15 High-Flying Facts About Airplane!

Shot on a budget of $3.5 million, David Zucker, Jim Abrahams, and Jerry Zucker wrote and directed Airplane!, a movie intended to parody all of the disaster movies that graced movie theaters throughout the recently concluded 1970s. The film ended up making over $83.4 million in theaters in the United States alone, and resurrecting a few acting careers in the process. Today, it's still widely regarded as a very funny and extremely influential comedy classic.

1. IT WAS AN ALMOST DIRECT PARODY OF THE 1957 MOVIE ZERO HOUR!

Shorewood, Wisconsin childhood friends Abrahams, Zucker, and Zucker grew up and moved to Los Angeles, where they were responsible for the sketch comedy troupe Kentucky Fried Theater. The trio made a habit of recording late-night television, looking for commercials to make fun of for their video and film parodies, which is how they discovered Zero Hour!, which also featured a protagonist named Ted Stryker (in Airplane! it's Ted Striker). In order to make sure the camera angles and lighting on Airplane! were matching those of Zero Hour!, the trio always had the movie queued up on set. Yes, the three filmmakers did buy the rights to their semi source material.

2. UNIVERSAL THOUGHT IT WAS TOO SIMILAR TO THEIR AIRPORT FRANCHISE.

Universal released four plane disaster movies in the seventies: Airport in 1970; Airport 1975 (confusingly in 1974); Airport ‘77; and The Concorde ... Airport ‘79. Helen Reddy portrayed Sister Ruth in Airport 1975 and was game to play Sister Angelina in Airplane! before Universal stepped in and threatened to sue. Instead the role went to Maureen McGovern, who sang the Oscar-winning theme songs to The Poseidon Adventure and The Towering Inferno, two movies that were also “disaster” movies, albeit ones not involving a plane.

3. DAVID LETTERMAN, BRUCE JENNER, SIGOURNEY WEAVER. AND OTHERS CAME IN TO AUDITION.

Paramount Studios suggested Dom DeLuise in Leslie Nielsen’s eventual role, and Barry Manilow for Ted Striker, but they were never asked to audition. Chevy Chase was erroneously announced as the star of the movie in a 1979 news item in The Hollywood Reporter.

4. ROGER MURDOCK WAS WRITTEN WITH PETE ROSE IN MIND.

Rose was busy playing baseball when Airplane! was shot in August, so they cast Kareem Abdul-Jabbar instead. Abdul-Jabbar’s agent insisted on an extra $5,000 to the original offer of $30,000 salary so that his client could purchase an oriental rug.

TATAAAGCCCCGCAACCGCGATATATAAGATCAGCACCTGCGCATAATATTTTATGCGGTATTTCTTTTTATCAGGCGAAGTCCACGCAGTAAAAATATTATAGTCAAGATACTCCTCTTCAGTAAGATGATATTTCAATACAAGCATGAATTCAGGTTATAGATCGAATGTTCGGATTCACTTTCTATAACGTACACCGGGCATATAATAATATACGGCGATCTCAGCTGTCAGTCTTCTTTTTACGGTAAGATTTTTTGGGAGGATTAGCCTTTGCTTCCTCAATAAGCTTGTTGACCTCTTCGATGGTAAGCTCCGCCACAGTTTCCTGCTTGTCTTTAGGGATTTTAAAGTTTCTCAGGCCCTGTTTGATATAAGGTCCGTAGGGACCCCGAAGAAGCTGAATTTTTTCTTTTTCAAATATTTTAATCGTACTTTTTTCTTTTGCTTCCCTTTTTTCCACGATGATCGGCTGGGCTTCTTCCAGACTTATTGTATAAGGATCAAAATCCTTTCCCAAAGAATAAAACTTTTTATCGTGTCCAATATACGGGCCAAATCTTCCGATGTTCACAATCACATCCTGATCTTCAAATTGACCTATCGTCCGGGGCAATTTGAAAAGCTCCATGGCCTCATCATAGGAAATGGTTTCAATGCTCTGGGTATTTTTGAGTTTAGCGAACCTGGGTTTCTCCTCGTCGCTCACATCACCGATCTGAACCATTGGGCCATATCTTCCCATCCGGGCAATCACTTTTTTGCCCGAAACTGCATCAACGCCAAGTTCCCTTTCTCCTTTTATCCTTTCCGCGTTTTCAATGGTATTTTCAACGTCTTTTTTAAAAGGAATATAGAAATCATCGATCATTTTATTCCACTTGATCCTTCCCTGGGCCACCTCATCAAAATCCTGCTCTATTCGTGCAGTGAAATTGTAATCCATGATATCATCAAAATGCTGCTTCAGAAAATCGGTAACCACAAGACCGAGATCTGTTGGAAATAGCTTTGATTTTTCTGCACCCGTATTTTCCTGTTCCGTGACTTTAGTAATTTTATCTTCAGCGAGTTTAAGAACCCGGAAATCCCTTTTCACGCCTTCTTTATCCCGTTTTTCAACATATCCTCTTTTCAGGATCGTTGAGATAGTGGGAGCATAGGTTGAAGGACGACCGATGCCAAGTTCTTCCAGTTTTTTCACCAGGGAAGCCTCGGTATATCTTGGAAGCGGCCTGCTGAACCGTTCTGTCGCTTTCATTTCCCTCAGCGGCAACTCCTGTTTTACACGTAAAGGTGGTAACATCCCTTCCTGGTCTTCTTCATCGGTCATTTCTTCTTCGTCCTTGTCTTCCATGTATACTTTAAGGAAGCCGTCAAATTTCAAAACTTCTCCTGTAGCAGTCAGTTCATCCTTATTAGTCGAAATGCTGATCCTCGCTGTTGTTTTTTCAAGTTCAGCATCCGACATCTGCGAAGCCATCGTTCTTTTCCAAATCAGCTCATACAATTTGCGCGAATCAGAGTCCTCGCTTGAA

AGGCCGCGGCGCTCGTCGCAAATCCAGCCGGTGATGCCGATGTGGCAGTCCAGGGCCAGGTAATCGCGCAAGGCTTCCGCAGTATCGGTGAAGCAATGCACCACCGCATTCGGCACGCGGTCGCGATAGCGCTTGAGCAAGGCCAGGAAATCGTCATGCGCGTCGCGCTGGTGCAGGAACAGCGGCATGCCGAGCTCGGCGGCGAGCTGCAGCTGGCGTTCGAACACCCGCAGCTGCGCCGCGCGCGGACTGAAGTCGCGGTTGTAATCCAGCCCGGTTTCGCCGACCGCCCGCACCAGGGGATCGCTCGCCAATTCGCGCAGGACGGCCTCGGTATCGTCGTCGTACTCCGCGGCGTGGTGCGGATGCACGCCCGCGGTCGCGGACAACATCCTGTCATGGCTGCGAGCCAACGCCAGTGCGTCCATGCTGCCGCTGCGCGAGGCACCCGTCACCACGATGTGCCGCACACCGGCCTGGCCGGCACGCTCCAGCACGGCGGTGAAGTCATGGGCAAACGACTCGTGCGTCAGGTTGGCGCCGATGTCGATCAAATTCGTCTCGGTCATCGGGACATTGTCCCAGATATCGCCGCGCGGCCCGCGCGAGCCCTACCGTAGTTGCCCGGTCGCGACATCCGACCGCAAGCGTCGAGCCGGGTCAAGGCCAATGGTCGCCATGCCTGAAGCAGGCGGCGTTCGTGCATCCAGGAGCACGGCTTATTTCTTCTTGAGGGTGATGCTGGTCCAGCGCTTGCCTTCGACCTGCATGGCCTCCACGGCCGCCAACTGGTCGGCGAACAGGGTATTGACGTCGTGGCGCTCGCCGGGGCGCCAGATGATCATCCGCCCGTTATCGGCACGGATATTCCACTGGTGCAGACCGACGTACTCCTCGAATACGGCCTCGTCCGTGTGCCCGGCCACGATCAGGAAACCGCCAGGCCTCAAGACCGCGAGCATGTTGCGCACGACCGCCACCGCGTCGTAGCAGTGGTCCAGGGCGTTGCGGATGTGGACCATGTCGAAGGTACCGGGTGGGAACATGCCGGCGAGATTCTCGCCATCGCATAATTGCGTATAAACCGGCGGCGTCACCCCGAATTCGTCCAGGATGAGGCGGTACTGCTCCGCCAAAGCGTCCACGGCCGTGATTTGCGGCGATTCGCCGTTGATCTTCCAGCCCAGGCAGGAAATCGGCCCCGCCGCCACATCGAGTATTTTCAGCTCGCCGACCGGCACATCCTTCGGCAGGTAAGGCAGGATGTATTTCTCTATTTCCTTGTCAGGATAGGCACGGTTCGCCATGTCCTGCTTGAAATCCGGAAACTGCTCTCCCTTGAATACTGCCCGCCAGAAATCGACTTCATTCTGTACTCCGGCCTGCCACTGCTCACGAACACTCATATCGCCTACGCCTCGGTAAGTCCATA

5. PETER GRAVES THOUGHT THE SCRIPT WAS "TASTELESS TRASH."

He eventually found the humor in the pedophilia jokes and agreed to play Captain Oveur. His wife laughed at those jokes at the movie premiere, too.

6. NO, THE ACTOR PLAYING JOEY DIDN’T KNOW WHAT PETER GRAVES WAS ACTUALLY SAYING.

Rossie Harris was only nine years old when he played the role of Joey, so did not understand the humor in Turkish prisons or any of Oveur’s other comments. But by the time he turned 10 and saw the movie, Harris had figured it out.

7. IT WAS ETHEL MERMAN’S FINAL FILM APPEARANCE.

"The undisputed First Lady of the musical comedy stage” played a disturbed soldier who believed he was Ethel Merman. Merman passed away in 1984.

8. MIKE FROM BREAKING BAD AND BETTER CALL SAUL WAS IN IT.

Jonathan Banks plays air traffic controller Gunderson.

9. THE THREE DIRECTOR SET-UP CAUSED LEGAL PROBLEMS.

The Directors Guild of America ruled that Abrahams and the two Zuckers couldn’t all be credited for directing a movie, nor be credited under the single “fictitious name of Abrahams N. Zuckers.” A DGA rep was on set to make sure that only Jerry Zucker spoke to the actors. What he saw was Jerry Zucker next to the camera, who would then go to a nearby trailer where the other two were watching the takes on a video feed, and come back to give notes to the actors after conferring with his partners. A DGA executive board eventually gave the three one-time rights to all share the credit.

10. A BIT ABOUT BLIND POLISH AIRLINE PILOTS WAS WRITTEN AND FILMED.

Blind singer José Feliciano, and lookalikes of blind singers Ray Charles and Stevie Wonder, played Polish airline co-pilots. The Polish-American League protested, and it was determined by the writer-directors that the idea wasn’t funny enough to stay in the movie.

11. ROBERT HAYS WAS STARRING IN A TV SHOW AT THE SAME TIME.

Ted Striker raced back and forth between the sets of Angie and Airplane!  for two very busy weeks. The theme song to Angie was performed by the one and only Maureen McGovern.

12. HAYS WAS, AND IS, A LICENSED PILOT.

He can even fly the ones with four engines.

13. LESLIE NIELSEN PLAYED WITH HIS FART MACHINE CONSTANTLY.

He sold portable fart machines for $7.00 apiece on set, causing a brief epidemic of fart noises emanating from most of the cast and crew and delaying production. When they were shooting Hays’s close-up, Nielsen used the machine after every other word of his line, “Mr. Striker, can you land this plane?”

14. STEPHEN STUCKER CAME UP WITH ALL OF JOHNNY’S LINES.